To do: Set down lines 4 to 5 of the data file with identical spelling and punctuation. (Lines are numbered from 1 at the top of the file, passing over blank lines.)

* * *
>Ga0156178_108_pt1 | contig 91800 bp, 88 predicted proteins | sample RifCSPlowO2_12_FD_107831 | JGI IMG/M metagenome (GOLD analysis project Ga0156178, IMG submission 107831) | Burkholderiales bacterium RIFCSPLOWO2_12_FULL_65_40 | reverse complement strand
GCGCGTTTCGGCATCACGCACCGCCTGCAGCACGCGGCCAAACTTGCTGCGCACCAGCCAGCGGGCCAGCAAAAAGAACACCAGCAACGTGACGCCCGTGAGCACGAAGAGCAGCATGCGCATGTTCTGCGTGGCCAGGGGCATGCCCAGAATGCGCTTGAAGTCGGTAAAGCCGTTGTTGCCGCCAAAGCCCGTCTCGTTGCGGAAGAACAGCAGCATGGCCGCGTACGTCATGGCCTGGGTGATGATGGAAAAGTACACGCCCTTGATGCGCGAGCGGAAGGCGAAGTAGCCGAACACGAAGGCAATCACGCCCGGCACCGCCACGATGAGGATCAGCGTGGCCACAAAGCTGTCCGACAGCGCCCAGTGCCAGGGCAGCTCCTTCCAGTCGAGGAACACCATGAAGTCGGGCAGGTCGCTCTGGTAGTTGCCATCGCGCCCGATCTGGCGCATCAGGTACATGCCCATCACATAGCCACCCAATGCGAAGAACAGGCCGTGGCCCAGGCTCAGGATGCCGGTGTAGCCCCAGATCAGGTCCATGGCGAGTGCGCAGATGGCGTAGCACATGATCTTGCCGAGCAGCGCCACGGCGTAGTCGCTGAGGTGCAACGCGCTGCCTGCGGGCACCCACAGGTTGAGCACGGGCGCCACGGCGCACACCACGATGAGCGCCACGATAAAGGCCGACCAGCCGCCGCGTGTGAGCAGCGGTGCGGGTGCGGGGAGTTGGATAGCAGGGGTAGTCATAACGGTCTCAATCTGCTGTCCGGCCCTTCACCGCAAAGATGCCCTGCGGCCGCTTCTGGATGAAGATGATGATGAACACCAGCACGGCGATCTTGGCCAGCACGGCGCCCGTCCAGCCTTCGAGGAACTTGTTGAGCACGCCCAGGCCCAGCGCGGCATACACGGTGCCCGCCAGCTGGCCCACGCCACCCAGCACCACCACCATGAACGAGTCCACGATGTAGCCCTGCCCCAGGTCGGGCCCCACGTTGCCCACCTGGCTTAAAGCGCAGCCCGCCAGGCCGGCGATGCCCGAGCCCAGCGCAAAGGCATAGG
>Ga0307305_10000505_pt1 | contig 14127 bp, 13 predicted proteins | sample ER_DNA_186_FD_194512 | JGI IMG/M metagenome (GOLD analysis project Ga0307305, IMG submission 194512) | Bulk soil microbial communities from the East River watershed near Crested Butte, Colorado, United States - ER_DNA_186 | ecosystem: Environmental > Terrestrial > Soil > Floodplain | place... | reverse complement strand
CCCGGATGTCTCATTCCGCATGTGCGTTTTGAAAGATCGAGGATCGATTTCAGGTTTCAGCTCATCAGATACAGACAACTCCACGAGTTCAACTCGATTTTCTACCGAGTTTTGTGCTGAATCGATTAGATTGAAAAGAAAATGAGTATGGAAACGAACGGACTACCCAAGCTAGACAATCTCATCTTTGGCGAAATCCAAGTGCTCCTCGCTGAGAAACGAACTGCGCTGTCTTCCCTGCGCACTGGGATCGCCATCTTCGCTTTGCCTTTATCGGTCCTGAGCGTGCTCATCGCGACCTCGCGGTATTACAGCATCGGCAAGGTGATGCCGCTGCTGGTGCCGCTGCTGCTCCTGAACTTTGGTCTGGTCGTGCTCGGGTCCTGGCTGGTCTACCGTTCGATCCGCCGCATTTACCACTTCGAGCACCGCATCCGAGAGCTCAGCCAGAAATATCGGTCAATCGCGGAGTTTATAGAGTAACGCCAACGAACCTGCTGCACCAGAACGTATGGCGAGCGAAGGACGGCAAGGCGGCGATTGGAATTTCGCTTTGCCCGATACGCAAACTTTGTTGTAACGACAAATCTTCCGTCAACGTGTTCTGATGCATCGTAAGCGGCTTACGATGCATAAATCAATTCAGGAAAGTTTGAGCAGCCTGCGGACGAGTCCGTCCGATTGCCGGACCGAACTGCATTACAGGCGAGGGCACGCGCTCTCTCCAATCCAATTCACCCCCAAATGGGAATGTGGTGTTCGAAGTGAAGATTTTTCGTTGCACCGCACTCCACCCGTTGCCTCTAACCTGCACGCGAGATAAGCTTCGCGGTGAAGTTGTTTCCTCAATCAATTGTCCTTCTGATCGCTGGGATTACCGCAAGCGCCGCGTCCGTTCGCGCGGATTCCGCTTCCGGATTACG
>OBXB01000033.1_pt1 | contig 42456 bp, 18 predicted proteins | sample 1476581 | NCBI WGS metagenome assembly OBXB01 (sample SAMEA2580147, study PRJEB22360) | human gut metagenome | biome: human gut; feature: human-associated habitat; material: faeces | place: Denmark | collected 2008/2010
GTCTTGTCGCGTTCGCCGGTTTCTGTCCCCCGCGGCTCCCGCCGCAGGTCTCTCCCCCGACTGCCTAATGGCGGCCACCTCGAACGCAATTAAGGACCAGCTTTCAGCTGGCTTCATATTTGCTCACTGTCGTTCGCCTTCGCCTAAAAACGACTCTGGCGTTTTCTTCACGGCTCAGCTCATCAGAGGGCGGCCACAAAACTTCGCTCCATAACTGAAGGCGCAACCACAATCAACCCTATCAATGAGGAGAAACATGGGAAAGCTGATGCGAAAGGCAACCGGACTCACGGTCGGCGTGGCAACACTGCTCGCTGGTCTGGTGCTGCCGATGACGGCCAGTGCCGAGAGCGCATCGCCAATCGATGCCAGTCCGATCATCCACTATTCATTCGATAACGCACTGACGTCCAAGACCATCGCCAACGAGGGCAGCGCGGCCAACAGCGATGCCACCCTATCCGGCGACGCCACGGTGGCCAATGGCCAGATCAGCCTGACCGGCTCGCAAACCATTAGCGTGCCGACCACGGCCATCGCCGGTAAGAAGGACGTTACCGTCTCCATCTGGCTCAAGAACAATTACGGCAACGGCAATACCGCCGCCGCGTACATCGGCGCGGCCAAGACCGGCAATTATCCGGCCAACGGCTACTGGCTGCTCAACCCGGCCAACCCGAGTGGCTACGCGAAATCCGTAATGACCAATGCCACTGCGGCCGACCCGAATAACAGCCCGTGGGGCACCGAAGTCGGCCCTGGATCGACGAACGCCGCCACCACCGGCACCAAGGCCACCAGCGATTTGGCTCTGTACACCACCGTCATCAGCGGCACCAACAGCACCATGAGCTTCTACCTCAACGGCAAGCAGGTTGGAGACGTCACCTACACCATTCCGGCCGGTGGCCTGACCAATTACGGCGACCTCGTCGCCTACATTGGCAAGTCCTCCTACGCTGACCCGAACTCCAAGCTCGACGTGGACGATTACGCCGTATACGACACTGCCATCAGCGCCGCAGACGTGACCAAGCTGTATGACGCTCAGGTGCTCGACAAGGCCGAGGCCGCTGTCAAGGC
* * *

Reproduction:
CCCGGATGTCTCATTCCGCATGTGCGTTTTGAAAGATCGAGGATCGATTTCAGGTTTCAGCTCATCAGATACAGACAACTCCACGAGTTCAACTCGATTTTCTACCGAGTTTTGTGCTGAATCGATTAGATTGAAAAGAAAATGAGTATGGAAACGAACGGACTACCCAAGCTAGACAATCTCATCTTTGGCGAAATCCAAGTGCTCCTCGCTGAGAAACGAACTGCGCTGTCTTCCCTGCGCACTGGGATCGCCATCTTCGCTTTGCCTTTATCGGTCCTGAGCGTGCTCATCGCGACCTCGCGGTATTACAGCATCGGCAAGGTGATGCCGCTGCTGGTGCCGCTGCTGCTCCTGAACTTTGGTCTGGTCGTGCTCGGGTCCTGGCTGGTCTACCGTTCGATCCGCCGCATTTACCACTTCGAGCACCGCATCCGAGAGCTCAGCCAGAAATATCGGTCAATCGCGGAGTTTATAGAGTAACGCCAACGAACCTGCTGCACCAGAACGTATGGCGAGCGAAGGACGGCAAGGCGGCGATTGGAATTTCGCTTTGCCCGATACGCAAACTTTGTTGTAACGACAAATCTTCCGTCAACGTGTTCTGATGCATCGTAAGCGGCTTACGATGCATAAATCAATTCAGGAAAGTTTGAGCAGCCTGCGGACGAGTCCGTCCGATTGCCGGACCGAACTGCATTACAGGCGAGGGCACGCGCTCTCTCCAATCCAATTCACCCCCAAATGGGAATGTGGTGTTCGAAGTGAAGATTTTTCGTTGCACCGCACTCCACCCGTTGCCTCTAACCTGCACGCGAGATAAGCTTCGCGGTGAAGTTGTTTCCTCAATCAATTGTCCTTCTGATCGCTGGGATTACCGCAAGCGCCGCGTCCGTTCGCGCGGATTCCGCTTCCGGATTACG
>OBXB01000033.1_pt1 | contig 42456 bp, 18 predicted proteins | sample 1476581 | NCBI WGS metagenome assembly OBXB01 (sample SAMEA2580147, study PRJEB22360) | human gut metagenome | biome: human gut; feature: human-associated habitat; material: faeces | place: Denmark | collected 2008/2010